In fact, a similar democratic argument can be made for transparency and fairness in data ethics. According to the EDPS, transparency implies that:

You have the right to know which of your personal data are collected, used, consulted or otherwise processed and to what extent the personal data are or will be processed.[4]

And the UK Data Ethics Framework also says that:

Transparency means that your actions, processes and data are made open to inspection by publishing information about the project in a complete, open, understandable, easily-accessible, and free format.[5]

If our data is a valuable resource for a corporation’s ability to make sound decisions, we should likewise have a protected right to know how the data is used, and whether it is used in a morally appropriate manner.

The reasoning here is similar to the logic which underpins a democratic society: because we provide the state with the necessary resources to function, we should be in a position to verify if the state uses those resources in a legally and morally appropriate way, and in accordance with rules that we jointly decide as democratic citizens. And, given these considerations, a crucially important value in data ethics is fairness. According to the ICO, fairness is realised only when:

[1] We have considered how the processing may affect the individuals concerned and can justify any adverse impact…[2] We only handle people’s data in ways they would reasonably expect, or we can explain why any unexpected processing is justified…[3] We do not deceive or mislead people when we collect their personal data.[6]

Similarly, the UK Data Ethics Framework says that:

It is crucial to eliminate your project’s potential to have unintended discriminatory effects on individuals and social groups. You should aim to mitigate biases which may influence your model’s outcome and ensure that the project and its outcomes respect the dignity of individuals, are just, nondiscriminatory, and consistent with the public interest, including human rights and democratic values.[7]

It is important to be clear that the ICO and the Data Ethics Framework do not construe fairness in exactly the same way. For instance, the ICO is more concerned about the impact of data use on the relevant individuals, and whether such impact is justified, whereas the Data Ethics Framework treats fairness as a value targeting specifically the biases involved in data processing. The latter is even more explicit about the importance of democratic values, however.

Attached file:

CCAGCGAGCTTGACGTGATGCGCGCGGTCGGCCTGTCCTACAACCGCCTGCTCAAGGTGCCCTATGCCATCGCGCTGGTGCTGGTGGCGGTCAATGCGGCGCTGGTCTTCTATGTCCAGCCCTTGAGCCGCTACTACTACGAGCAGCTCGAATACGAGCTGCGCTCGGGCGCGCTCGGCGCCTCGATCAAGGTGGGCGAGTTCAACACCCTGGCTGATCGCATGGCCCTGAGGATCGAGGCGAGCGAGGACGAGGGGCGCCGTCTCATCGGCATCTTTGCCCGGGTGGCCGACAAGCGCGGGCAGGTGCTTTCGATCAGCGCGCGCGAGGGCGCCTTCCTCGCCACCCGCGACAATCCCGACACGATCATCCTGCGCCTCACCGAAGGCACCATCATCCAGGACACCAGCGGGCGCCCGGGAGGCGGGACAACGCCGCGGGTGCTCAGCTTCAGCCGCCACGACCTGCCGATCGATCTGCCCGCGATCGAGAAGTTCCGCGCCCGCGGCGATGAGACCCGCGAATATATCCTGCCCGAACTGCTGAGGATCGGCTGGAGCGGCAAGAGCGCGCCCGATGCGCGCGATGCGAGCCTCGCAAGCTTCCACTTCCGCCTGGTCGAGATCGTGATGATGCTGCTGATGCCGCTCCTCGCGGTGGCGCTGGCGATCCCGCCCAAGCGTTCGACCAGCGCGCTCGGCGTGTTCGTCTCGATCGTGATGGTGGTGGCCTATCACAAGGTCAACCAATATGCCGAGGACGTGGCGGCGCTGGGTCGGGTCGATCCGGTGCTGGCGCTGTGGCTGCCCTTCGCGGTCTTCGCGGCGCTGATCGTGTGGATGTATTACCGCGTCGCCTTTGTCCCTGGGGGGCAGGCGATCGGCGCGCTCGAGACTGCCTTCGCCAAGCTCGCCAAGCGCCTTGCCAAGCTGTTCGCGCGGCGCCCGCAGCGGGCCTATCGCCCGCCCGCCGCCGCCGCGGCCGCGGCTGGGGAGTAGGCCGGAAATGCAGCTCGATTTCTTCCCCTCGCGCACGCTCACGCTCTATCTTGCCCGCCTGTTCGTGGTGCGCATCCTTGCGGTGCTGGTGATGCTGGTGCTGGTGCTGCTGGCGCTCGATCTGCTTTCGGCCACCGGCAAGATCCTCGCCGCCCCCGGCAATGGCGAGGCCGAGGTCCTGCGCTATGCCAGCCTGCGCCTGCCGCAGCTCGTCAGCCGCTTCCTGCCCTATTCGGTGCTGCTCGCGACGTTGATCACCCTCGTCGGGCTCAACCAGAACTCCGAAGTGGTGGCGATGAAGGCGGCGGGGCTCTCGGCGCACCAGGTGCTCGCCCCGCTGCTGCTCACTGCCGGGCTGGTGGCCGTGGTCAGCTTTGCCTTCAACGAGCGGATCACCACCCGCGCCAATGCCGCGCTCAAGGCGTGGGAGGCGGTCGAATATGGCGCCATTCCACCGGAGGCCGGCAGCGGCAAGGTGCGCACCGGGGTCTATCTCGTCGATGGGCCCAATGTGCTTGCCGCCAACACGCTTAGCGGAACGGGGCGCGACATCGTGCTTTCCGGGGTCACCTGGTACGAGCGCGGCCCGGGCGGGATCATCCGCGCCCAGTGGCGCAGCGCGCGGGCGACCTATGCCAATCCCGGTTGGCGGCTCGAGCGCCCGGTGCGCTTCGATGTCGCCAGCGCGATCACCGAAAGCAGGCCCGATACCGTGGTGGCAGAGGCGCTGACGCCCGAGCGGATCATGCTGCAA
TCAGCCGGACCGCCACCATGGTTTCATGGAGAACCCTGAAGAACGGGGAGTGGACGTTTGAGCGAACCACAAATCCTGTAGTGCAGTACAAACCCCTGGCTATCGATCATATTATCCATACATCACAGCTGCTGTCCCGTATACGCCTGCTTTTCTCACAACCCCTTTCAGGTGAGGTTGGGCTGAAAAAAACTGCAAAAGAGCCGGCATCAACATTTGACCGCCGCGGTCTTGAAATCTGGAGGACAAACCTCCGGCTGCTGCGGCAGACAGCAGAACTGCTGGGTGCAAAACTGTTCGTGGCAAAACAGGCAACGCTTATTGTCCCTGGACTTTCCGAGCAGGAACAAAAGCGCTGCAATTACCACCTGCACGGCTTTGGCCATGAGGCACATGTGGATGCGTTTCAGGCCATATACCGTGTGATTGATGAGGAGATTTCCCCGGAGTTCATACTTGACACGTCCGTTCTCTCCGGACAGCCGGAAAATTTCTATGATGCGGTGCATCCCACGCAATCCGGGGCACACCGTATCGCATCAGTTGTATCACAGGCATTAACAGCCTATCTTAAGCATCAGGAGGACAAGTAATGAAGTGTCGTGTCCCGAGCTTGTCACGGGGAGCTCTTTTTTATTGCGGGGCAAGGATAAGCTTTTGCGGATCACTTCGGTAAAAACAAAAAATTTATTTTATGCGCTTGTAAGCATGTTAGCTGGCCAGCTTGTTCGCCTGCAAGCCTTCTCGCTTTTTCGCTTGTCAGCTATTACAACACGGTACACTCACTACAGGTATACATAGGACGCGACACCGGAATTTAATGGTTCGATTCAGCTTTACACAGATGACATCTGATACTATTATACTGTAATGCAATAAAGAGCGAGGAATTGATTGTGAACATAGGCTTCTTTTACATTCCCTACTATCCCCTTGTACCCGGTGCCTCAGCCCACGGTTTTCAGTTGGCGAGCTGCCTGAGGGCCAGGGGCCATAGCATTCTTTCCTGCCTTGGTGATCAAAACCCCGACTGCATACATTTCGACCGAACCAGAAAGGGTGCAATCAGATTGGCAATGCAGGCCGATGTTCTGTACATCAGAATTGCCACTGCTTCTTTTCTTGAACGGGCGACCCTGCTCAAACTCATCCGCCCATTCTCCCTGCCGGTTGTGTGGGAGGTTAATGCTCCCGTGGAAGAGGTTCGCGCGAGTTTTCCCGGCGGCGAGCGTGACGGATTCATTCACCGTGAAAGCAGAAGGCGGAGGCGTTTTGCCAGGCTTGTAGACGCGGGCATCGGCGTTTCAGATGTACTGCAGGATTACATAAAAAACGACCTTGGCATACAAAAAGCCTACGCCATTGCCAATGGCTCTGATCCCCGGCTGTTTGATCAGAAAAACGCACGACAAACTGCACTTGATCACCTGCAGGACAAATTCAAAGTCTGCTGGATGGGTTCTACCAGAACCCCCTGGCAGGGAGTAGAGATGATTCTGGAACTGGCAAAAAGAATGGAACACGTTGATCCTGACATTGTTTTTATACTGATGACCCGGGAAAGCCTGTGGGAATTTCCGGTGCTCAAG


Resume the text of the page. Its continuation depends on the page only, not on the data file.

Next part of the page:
Our legal and ethical experts will help you to clarify the ambiguity of the principles in various data ethics documents and address your need to connect those principles to a wider range of values of moral concern.

In any event, there is a clear parallel between fairness as we have understood it here and the expectations we place on democratic leaders. For instance, no political decision is perfect and addresses the interests of everyone. Some political decisions might also be risky and have negative impact on certain citizens. Nevertheless, we expect public officials to explain clearly to us why such risks and negative impact are necessary. The reason for this is simple: we are affected by those decisions, and we, as taxpayers, fund the making and enforcement of those decisions. Similarly, because organisations’ handling of data will potentially affect a range of individuals, and our data is a resource for organisations to pursue their interests, individuals are owed an explanation of the potential risks and impact of their data being used.

An interesting point to note is that the reasoning behind existing data ethics material is similar to well-known arguments in the field of moral and political philosophy. For example, some moral and political philosophers argue that democratic processes should aim to mitigate biases which may influence their policy outcomes, and ensure that political procedure and decisions respect the dignity of individuals, are just, non-discriminatory, and consistent with the public interest, including human rights and democratic values (e.g. equality, accountability, freedom). Indeed, this claim is almost commonsensical among moral and political philosophers, and so many people have made it that citing them all here would be difficult, as well as, perhaps, unnecessary.